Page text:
Step by step Pug - coloured pencil on drafting film.
I have fingers in lots of different pies at the moment, one of them is just finished and will be my second piece for college assignment 3... so I thought you'd like to see.
I fancied having a go with drafting film that after seeing the results that Karen Hull gets with the same medium.
I thought I'd have a change from cats as the brief asked for 'an animal with it's tongue hanging out' and since I don't have any shots that would suit, I mooched through Morguefile and found this great shot (royalty free) by Mary Vogt of Cubby the Pug.
I love his little face with all its wrinkles and I thought that is would make a great display piece for my up coming dog show - Just dogs live! (more of that later).
So drafting film! Well it's strange stuff - opaque, very smooth and very slippery. It's like drawing on several layers of greaseproof paper. One thing I learned quickly is that you must use something to rest your hand on as it can become grubby very quickly.
I used a sheet of bristol board underneath the film so that I could see what I was drawing.
At this stage I wasn't sure how much of the pencil layer would be visible under the coloured pencil (CP) so I used a light gray CP to draw the outline - hoping it would blend.
As ever, I started with the eyes. The CP went on really easily, but I soon found the limit to how many layers the film will take. Because the pigment stays on top of the film you soon find that after a while you are simply pushing the colour around. However, once you get used to that you can get some nice blending effects and a fair depth of colour. I think that softer pencils would definately be an advantage here.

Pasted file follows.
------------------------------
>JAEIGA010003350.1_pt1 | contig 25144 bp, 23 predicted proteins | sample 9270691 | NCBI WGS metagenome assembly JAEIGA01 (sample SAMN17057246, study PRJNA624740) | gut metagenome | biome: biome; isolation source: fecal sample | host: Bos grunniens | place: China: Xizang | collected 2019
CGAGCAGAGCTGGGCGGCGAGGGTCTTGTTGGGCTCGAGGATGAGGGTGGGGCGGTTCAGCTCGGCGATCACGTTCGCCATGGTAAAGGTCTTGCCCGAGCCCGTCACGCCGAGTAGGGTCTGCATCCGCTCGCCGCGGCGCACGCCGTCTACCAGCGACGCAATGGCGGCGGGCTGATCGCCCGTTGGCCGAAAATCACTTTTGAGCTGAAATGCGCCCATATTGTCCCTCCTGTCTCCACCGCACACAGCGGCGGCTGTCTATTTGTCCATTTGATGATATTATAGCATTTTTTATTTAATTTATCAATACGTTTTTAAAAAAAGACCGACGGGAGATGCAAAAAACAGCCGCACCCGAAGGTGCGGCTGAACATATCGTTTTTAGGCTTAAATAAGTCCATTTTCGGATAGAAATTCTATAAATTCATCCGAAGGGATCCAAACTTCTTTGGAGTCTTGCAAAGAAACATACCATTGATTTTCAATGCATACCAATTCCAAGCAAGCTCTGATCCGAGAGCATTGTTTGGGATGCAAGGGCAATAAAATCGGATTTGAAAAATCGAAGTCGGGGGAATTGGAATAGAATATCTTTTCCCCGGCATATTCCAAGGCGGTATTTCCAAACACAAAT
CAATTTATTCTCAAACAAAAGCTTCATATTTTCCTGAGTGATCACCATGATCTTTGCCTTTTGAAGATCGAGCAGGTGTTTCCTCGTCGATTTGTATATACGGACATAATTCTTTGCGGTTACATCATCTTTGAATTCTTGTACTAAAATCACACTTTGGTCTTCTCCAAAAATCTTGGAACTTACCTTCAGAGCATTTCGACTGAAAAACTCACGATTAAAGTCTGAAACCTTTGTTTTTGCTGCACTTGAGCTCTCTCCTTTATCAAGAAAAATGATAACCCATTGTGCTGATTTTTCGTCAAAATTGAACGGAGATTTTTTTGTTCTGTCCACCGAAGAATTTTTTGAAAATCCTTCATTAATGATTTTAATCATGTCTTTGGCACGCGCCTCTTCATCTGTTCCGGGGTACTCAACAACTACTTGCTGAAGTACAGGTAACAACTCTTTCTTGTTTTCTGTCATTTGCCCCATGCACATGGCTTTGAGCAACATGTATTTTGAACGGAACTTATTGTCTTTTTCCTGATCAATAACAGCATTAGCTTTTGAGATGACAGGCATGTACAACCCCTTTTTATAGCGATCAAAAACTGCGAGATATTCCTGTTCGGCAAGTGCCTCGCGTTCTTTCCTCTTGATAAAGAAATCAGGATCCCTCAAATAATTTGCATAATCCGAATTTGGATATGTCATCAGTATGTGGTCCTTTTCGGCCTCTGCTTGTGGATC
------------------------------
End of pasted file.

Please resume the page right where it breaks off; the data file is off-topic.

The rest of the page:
In this close-up of the eyeyou can see a light brown spot at the bottom where the pigment has started to shift around, but I like the effect so I have left it. Agian this is one of those pieces where I found that graphite was great for adding the top layer of detail.
In the next shot below, I have completed the under layer of colour and have started to add the detail on top.
I found that using a sclapel to scrape the pigment from the film was much better for whiskers than shrarp white pencils.
Eventually we have the finished portrait...I think.
I'm not sure whether to add greenary to the background or leave it as a study.
One of the advantages of using drafting film is that the background can be created separately and the piece simply mounted on top. Wou be interested to know what you think and maybe I'll experiment...